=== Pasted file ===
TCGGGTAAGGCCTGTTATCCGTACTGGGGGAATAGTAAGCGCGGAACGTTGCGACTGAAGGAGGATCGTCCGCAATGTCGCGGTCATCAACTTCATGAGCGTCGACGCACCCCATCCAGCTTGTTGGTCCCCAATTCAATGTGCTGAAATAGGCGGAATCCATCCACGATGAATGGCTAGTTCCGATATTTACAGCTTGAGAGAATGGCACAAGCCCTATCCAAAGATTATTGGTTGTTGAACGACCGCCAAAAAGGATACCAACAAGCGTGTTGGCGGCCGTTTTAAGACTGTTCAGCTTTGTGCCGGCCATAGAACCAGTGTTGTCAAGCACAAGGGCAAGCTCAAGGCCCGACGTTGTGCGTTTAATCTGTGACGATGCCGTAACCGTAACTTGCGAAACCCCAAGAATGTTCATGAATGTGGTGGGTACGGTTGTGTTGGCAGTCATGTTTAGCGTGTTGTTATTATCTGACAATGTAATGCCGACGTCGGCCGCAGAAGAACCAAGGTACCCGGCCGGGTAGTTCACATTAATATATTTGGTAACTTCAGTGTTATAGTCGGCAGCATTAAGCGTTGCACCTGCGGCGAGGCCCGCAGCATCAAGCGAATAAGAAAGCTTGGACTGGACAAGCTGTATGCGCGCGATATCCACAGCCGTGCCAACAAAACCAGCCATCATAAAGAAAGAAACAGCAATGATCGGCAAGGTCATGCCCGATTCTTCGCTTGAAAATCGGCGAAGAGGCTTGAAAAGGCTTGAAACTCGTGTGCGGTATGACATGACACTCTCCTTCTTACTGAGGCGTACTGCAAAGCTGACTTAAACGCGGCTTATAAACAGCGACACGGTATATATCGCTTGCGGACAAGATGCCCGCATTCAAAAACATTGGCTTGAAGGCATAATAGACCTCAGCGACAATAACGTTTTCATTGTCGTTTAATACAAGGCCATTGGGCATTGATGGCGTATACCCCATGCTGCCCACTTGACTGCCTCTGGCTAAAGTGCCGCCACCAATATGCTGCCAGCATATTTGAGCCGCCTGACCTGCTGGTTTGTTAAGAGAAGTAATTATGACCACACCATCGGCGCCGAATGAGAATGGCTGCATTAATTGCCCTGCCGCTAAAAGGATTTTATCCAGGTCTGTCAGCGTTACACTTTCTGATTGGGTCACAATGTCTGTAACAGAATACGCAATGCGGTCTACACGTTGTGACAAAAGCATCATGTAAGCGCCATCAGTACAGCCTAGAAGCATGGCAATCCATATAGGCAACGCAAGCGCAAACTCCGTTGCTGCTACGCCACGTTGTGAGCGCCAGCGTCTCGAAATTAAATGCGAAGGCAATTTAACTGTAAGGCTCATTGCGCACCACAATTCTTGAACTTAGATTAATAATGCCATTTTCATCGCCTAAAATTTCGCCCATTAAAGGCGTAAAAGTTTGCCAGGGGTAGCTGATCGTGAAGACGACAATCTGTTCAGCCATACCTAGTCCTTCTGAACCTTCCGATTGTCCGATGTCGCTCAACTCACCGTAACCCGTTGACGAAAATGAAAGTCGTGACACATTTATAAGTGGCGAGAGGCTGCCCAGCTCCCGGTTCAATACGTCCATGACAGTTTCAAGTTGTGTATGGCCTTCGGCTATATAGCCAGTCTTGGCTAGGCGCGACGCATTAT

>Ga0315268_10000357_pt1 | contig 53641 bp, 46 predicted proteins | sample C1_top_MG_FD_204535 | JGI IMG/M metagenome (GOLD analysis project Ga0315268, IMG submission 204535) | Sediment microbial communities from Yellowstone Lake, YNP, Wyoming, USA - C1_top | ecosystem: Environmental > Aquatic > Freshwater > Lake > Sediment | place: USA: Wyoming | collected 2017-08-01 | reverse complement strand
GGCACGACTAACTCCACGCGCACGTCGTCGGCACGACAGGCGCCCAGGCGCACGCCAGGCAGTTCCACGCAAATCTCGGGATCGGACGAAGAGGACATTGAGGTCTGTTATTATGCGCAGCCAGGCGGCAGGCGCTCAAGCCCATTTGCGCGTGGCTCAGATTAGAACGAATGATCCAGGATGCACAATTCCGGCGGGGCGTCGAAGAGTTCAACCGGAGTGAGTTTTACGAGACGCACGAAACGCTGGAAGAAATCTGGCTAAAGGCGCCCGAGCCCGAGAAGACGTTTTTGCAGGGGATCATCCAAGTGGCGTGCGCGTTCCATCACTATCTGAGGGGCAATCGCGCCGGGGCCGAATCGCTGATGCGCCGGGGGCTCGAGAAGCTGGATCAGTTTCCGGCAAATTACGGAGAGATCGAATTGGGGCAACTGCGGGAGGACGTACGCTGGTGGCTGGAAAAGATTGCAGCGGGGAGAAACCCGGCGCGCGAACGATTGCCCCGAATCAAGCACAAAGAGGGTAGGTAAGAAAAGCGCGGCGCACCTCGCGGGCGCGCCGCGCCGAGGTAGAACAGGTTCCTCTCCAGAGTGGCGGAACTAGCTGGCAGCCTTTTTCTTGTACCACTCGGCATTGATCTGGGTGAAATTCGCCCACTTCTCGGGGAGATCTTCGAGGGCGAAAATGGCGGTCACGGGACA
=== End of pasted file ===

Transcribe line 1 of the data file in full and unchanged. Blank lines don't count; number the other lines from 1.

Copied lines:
TCGGGTAAGGCCTGTTATCCGTACTGGGGGAATAGTAAGCGCGGAACGTTGCGACTGAAGGAGGATCGTCCGCAATGTCGCGGTCATCAACTTCATGAGCGTCGACGCACCCCATCCAGCTTGTTGGTCCCCAATTCAATGTGCTGAAATAGGCGGAATCCATCCACGATGAATGGCTAGTTCCGATATTTACAGCTTGAGAGAATGGCACAAGCCCTATCCAAAGATTATTGGTTGTTGAACGACCGCCAAAAAGGATACCAACAAGCGTGTTGGCGGCCGTTTTAAGACTGTTCAGCTTTGTGCCGGCCATAGAACCAGTGTTGTCAAGCACAAGGGCAAGCTCAAGGCCCGACGTTGTGCGTTTAATCTGTGACGATGCCGTAACCGTAACTTGCGAAACCCCAAGAATGTTCATGAATGTGGTGGGTACGGTTGTGTTGGCAGTCATGTTTAGCGTGTTGTTATTATCTGACAATGTAATGCCGACGTCGGCCGCAGAAGAACCAAGGTACCCGGCCGGGTAGTTCACATTAATATATTTGGTAACTTCAGTGTTATAGTCGGCAGCATTAAGCGTTGCACCTGCGGCGAGGCCCGCAGCATCAAGCGAATAAGAAAGCTTGGACTGGACAAGCTGTATGCGCGCGATATCCACAGCCGTGCCAACAAAACCAGCCATCATAAAGAAAGAAACAGCAATGATCGGCAAGGTCATGCCCGATTCTTCGCTTGAAAATCGGCGAAGAGGCTTGAAAAGGCTTGAAACTCGTGTGCGGTATGACATGACACTCTCCTTCTTACTGAGGCGTACTGCAAAGCTGACTTAAACGCGGCTTATAAACAGCGACACGGTATATATCGCTTGCGGACAAGATGCCCGCATTCAAAAACATTGGCTTGAAGGCATAATAGACCTCAGCGACAATAACGTTTTCATTGTCGTTTAATACAAGGCCATTGGGCATTGATGGCGTATACCCCATGCTGCCCACTTGACTGCCTCTGGCTAAAGTGCCGCCACCAATATGCTGCCAGCATATTTGAGCCGCCTGACCTGCTGGTTTGTTAAGAGAAGTAATTATGACCACACCATCGGCGCCGAATGAGAATGGCTGCATTAATTGCCCTGCCGCTAAAAGGATTTTATCCAGGTCTGTCAGCGTTACACTTTCTGATTGGGTCACAATGTCTGTAACAGAATACGCAATGCGGTCTACACGTTGTGACAAAAGCATCATGTAAGCGCCATCAGTACAGCCTAGAAGCATGGCAATCCATATAGGCAACGCAAGCGCAAACTCCGTTGCTGCTACGCCACGTTGTGAGCGCCAGCGTCTCGAAATTAAATGCGAAGGCAATTTAACTGTAAGGCTCATTGCGCACCACAATTCTTGAACTTAGATTAATAATGCCATTTTCATCGCCTAAAATTTCGCCCATTAAAGGCGTAAAAGTTTGCCAGGGGTAGCTGATCGTGAAGACGACAATCTGTTCAGCCATACCTAGTCCTTCTGAACCTTCCGATTGTCCGATGTCGCTCAACTCACCGTAACCCGTTGACGAAAATGAAAGTCGTGACACATTTATAAGTGGCGAGAGGCTGCCCAGCTCCCGGTTCAATACGTCCATGACAGTTTCAAGTTGTGTATGGCCTTCGGCTATATAGCCAGTCTTGGCTAGGCGCGACGCATTAT